What if, instead of a few weeks early birth, she had died unexpectedly in a car crash? What would the business do then? Just close up shop, fire everyone, and go bankrupt?

Is it not the management's job (and OP's own wife's jobif she's a manager or project manager) to maintain policies to keep documentation and other sharing of knowledge on an ongoing basis so that work continues if someone must have an unexpected short or long term absence?

Bend3r said:   
raringvt said:   
 The nerve of anyone to try to tell the mother that she needs to work right now is unbelievable.

  HR specifically told her NOT to work. Now, if she hasn't really been doing her job well so far or the projects have been chronically mis-managed (thus nothing able to be "handed off"), that's a separate issue.

What if, instead of a few weeks early birth, she had died unexpectedly in a car crash? What would the business do then? Just close up shop, fire everyone, and go bankrupt?

Is it not the management's job (and OP's own wife's jobif she's a manager or project manager) to maintain policies to rewrite documentation and other sharing of knowledge on an ongoing basis so that work continues if someone must have an unexpected short or long term absence?

Birth at  26 weeks is NOT "a few weeks early".

39-40 weeks is full term.

I'm not saying that your other points aren't correct (about management needing to cowboy-up and figure it out) but let's not downplay the severity of what the new parents are dealing with.

At the end of the day its a long term job and you have the ability to help out, do it, if not just say you have too much going on and can't help out right now. If its a long term job and they value the employees, they will comp some additional days off later on.

Forward along the e-mail from HR to your boss with a note asking if all of you want to sit down in a meeting to get things sorted out.

Working while on short term disability may constitute as insurance fraud. Do at your own risk.

wilked said:   OP - What do you think is the best course of action?
  Does it matter what he thinks? He should probably let his wife manage her own career.

Putting out fires like is what supervisors are paid to do. It's not your wife's problem that the company hasn't properly trained its employees to cover for others. The way you tell it, it sounds like the company/organization will grind to a halt without your wife. What if she just decided she had enough and quit one day with no notice? Was hit by a car and incapacitated? These kind of things happen and it's the job of the company to be prepared to handle them.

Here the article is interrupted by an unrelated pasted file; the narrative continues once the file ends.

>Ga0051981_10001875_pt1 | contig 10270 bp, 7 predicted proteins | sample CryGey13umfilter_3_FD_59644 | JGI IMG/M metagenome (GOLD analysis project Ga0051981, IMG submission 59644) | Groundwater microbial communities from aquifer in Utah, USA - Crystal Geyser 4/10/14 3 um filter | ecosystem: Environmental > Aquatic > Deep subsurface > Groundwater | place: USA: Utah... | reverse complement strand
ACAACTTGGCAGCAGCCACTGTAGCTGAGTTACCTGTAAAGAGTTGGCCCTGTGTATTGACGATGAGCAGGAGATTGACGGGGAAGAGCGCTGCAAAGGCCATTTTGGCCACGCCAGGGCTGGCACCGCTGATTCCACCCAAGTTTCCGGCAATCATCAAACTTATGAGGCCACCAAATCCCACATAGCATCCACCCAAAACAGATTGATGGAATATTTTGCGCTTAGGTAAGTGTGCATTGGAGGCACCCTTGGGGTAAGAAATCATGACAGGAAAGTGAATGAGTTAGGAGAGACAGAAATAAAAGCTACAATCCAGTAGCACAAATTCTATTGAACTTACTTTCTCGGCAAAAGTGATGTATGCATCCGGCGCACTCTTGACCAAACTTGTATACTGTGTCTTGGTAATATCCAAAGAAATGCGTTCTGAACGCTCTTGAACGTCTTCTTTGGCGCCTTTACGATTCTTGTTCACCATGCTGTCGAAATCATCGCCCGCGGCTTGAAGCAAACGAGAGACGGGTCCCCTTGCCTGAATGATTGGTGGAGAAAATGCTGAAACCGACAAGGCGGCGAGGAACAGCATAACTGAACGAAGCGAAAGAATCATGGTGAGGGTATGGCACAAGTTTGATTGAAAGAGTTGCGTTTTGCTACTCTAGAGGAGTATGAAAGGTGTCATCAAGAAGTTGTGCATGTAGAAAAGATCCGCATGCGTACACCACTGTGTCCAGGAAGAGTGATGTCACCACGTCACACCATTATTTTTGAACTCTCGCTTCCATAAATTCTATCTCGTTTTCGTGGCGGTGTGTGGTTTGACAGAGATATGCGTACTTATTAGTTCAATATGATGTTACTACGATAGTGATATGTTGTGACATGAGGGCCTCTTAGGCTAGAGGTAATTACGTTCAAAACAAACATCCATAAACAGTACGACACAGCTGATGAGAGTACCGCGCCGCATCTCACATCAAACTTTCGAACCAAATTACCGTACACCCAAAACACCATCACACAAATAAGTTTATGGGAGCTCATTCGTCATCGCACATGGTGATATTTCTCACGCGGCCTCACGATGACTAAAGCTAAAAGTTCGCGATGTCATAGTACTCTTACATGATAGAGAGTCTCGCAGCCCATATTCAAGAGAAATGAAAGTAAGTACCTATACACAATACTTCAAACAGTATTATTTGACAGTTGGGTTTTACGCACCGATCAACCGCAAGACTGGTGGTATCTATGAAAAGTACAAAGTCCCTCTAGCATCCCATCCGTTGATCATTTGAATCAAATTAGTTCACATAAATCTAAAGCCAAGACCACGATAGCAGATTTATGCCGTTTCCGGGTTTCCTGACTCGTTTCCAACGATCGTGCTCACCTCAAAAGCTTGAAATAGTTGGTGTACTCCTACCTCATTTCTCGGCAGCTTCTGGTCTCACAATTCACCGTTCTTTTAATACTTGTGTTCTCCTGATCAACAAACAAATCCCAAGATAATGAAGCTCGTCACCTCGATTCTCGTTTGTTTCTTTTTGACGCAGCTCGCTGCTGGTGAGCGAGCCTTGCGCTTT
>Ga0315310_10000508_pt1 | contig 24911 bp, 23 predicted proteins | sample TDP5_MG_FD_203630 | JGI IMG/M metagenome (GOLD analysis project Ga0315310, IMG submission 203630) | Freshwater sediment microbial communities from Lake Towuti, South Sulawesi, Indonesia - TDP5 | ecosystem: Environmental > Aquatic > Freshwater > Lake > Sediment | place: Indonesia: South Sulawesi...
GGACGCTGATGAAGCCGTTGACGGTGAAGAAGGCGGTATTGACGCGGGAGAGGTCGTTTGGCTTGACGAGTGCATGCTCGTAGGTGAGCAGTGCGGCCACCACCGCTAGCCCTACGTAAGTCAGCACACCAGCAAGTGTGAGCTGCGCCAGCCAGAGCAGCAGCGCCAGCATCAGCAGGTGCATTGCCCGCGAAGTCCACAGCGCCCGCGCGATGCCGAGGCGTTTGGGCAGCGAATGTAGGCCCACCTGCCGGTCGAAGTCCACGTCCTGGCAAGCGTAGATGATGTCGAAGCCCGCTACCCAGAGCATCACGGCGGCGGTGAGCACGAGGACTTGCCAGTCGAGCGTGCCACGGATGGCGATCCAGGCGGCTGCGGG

tl;dr "sounds like a you problem"

Concern is that short term may not be paid out if they determine she was actually working when she wasn't. One thing is to work during vacation or regular sick time, another during short term disability.

Make sure if your wife makes a 30 minute phone call she gets paid for that day of work.

I had experience with this, they are very strict with short term disability for all kinds of reasons. I did an hour transition call with my manager when I went out 4 months early on maternity leave. The baby wasn't born then fortunately but we had all kinds of issues early on. And anyone that thinks you should just plan that far in advance is silly, most people don't need to plan that far in advance and wouldn't think to do so.

However, if your wife has any thoughts of returning, and can manage a call to transition with all that is going on, it might be helpful to avoid burning bridges.I would just be cautious about working full days or anything like that while on a leave. Like it was said, not the same as working while sick or on vacation.

GreyRabbit said:   Forward along the e-mail from HR to your boss with a note asking if all of you want to sit down in a meeting to get things sorted out.
  This, except I would change it to a call.

To OP - you just had a baby, congrats!! Does her supervisor know she was pregnant? If yes - I'd say she can just email saying she just had the baby and is going to have a tough time for the next several weeks. Honestly, if her supervisor is upset that she's not working, he/she has failed at life. The supervisor should understand the circumstances. A response from the supervisor of anything but complete support should be forwarded to his/her supervisor as it's 100% unacceptable (obviously dependent on the customs of the organization how she handles this). It means the supervisor has failed to connect on a human level and shouldn't be in a supervisory role.

That doesn't mean you need to draw a hard line saying I will not communicate with anyone, but maybe she should appoint someone she trusts to take over her role for a bit and that is the only person that gets to communicate with her during this period - and they can ask questions that they can't figure out themselves. Maybe the business loses a client, but this is a human life! I am fairly confident that the client will understand.